The Raspberry Pi is an incredible device, but it won’t do much of anything without an operating system. Luckily, choosing and installing an appropriate operating system on your Raspberry Pi has never been easier. One simple method is to use NOOBS, or “New Out of Box Software.” As the name suggests, NOOBS is perfect for Pi newbies. It lets you choose your preferred operating system and install it right then and there. But how do you load NOOBS itself? Here’s our complete guide on how to install NOOBS on the Raspberry Pi.
Luckily for us, the process is extremely simple. All you’ll need is a Raspberry Pi, a computer, and an SD or microSD card. Check out the complete instruction below.
How to install NOOBS on the Raspberry Pi
We’ve called our article “How to install NOOBS on the Raspberry Pi,” but what we’re technically doing is installing it on a flash drive, booting to the drive on the Raspberry Pi, and then using NOOBS to choose and install an operating system.
NOOBS has plenty of operating systems for us to choose from when we reach that step – the most notable of which is Raspbian. For now, though let’s concentrate on how to install NOOBS on the Raspberry Pi. We will briefly discuss the operating system installations later, in our final step.
The optional easy route: buy a NOOBS SD card.
Installing NOOBS on an SD card isn’t hard, but it also isn’t necessary. If you’d like, you can choose to buy an SD card that comes pre-loaded with NOOBS. If you go that route, you can skip all the way to the final step!
If you want to do things yourself, though, just read on.
What you’ll need to install NOOBS on the Raspberry Pi
This project is pretty simple. Besides your Raspberry Pi and essential peripherals, here’s all you’ll need:
- A computer with an SD card slot
- An SD or microSD card of at least 8 GB
Step 1: Download NOOBS and extract it
You’re going to use your computer to put NOOBS on an SD card – so step one is to get NOOBS onto your computer!
Click here to head to the NOOBS download page.
The NOOBS download page will let you choose between NOOBS and “NOOBS Lite.” NOOBS includes a full version of Raspbian, so you can install that particular operating system without using the internet at all. With NOOBS Lite, on the other hand, you’ll need a network connection to install any of the operating systems NOOBS makes available – even Raspbian.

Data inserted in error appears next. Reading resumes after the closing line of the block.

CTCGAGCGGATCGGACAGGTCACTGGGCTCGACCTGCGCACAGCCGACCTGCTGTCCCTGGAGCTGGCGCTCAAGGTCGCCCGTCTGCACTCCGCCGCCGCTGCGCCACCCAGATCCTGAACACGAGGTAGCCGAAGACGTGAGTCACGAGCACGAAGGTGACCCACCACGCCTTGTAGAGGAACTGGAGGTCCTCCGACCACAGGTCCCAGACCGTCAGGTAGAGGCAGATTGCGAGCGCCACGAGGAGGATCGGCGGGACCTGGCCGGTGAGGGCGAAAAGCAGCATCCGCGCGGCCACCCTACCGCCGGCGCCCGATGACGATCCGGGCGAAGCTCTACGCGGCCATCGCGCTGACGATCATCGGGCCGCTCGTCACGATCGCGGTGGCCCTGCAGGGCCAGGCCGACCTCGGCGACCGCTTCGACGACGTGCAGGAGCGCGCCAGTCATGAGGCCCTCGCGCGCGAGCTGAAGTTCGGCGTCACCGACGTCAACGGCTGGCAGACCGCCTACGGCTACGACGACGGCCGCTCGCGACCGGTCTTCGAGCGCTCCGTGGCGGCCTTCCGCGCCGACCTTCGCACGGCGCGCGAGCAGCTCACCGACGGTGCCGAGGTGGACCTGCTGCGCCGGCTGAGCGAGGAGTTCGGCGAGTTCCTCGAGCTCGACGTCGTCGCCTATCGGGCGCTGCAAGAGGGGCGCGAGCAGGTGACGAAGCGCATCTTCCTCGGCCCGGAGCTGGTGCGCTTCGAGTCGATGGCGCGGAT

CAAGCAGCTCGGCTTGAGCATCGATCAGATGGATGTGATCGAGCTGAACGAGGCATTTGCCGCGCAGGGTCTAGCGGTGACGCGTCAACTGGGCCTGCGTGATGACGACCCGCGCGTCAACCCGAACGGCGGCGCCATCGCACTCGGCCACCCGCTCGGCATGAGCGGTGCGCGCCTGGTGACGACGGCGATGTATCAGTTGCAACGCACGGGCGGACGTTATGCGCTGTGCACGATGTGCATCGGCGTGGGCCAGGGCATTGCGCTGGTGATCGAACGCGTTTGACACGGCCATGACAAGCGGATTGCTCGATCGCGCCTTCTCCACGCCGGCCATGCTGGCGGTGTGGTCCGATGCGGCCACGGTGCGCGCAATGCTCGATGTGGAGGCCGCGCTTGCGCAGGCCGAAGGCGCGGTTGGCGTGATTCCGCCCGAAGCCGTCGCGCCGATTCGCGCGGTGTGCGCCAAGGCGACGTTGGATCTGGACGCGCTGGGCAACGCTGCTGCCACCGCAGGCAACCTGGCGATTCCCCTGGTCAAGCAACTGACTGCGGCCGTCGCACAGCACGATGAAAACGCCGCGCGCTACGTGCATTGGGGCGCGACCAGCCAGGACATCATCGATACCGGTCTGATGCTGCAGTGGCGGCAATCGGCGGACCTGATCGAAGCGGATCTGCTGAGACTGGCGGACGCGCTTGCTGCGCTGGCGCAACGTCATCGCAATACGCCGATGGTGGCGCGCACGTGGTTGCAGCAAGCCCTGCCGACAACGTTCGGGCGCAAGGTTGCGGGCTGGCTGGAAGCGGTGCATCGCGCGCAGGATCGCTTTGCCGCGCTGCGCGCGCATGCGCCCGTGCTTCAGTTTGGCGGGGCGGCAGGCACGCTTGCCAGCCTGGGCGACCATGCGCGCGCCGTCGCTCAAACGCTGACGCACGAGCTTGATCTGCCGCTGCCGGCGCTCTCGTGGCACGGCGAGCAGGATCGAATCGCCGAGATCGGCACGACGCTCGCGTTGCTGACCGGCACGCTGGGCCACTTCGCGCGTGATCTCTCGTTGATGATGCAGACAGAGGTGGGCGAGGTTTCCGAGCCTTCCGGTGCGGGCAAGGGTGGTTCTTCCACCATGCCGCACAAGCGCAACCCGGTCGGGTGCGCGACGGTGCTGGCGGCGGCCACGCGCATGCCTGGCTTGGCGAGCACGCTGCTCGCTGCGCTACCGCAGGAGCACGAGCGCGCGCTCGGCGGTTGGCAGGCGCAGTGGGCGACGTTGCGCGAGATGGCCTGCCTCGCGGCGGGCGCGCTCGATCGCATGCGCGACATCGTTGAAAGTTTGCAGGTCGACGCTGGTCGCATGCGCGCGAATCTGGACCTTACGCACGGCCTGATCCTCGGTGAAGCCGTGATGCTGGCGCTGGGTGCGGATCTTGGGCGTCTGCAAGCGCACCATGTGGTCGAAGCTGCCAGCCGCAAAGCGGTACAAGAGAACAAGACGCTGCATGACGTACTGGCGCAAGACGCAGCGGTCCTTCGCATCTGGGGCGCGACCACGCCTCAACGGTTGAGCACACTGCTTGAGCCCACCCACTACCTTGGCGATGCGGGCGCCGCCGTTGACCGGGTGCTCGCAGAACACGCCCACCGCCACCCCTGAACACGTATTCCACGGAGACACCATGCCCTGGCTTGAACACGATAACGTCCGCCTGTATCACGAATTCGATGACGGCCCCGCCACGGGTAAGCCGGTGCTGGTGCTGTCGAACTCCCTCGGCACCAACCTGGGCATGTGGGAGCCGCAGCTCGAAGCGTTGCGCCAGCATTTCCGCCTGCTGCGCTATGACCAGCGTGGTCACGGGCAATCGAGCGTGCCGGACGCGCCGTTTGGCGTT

Go ahead and choose whichever version you would like. NOOBS will download as a .zip file, so before you do anything else, go ahead and extract it.
Step 2: Format an SD card
Now you’re going to want to go ahead and stick your SD card into the corresponding slot on your computer. You’re going to want to format it as FAT. There are a few ways to do this:
On Mac or Windows, use the SD Association’s Formatting Tool (Mac users can also just use the disk utility). Make sure the “Format size adjustment” option is set to “on.” Then erase it in FAT (or MS-DOS) format.
Step 3: Put the NOOBS files on the SD card
Now, just drag and drop the NOOBS files into your newly formatted SD card. You want the files only, so if your .zip extracted to a folder, open that folder up and select only the stuff inside of it.
Step 4: Put your SD card into your Raspberry Pi and boot it up
Once you have NOOBS on your SD card, using it is incredibly easy. Just put the SD card into your Raspberry Pi and start that sucker up. As we said before, while this guide is called “How to install NOOBS on the Raspberry Pi,” the endgame here is actually to install an operating system like Raspbian, LibreELEC, OSMC, or any of the others NOOBS gives you access to.
This is the step in which that happens. After booting to NOOBS, you’ll be greeted with a menu that will let you choose which operating system you’d like to install on your Pi. Your menu may look a little bit different than the one in the screenshot above, because NOOBS ingeniously adapts to your generation and model of Raspberry Pi.
Which OS should you choose? Well, that’s up to you. Raspbian is probably the most frequently used, and you’ll find plenty of projects here on our site that utilize it. OSMC acts as a media center, and LibreELEC boots directly to the popular media center app Kodi. Ultimately, it’s all a matter of personal preference!
Once you’ve decided, just hit “Install” and sit back. From now on, your Pi will boot directly to that operating system. Easy, right?
And if you’re not happy with the operating system you pick, you’re not stuck. Just hold down the SHIFT key while booting up, and you’ll be back in the NOOBS menu ready to try out a different option.
I gave NOOBS a try, and hit a snag: it couldn’t find a DHCP server, because everything on my network uses static IPs. I couldn’t find a way around that. Is this a hard requirement, or did I miss something?
Hello, can I add more operating systems to the NOOBS menu? Like Plex, Retro Pie… etc.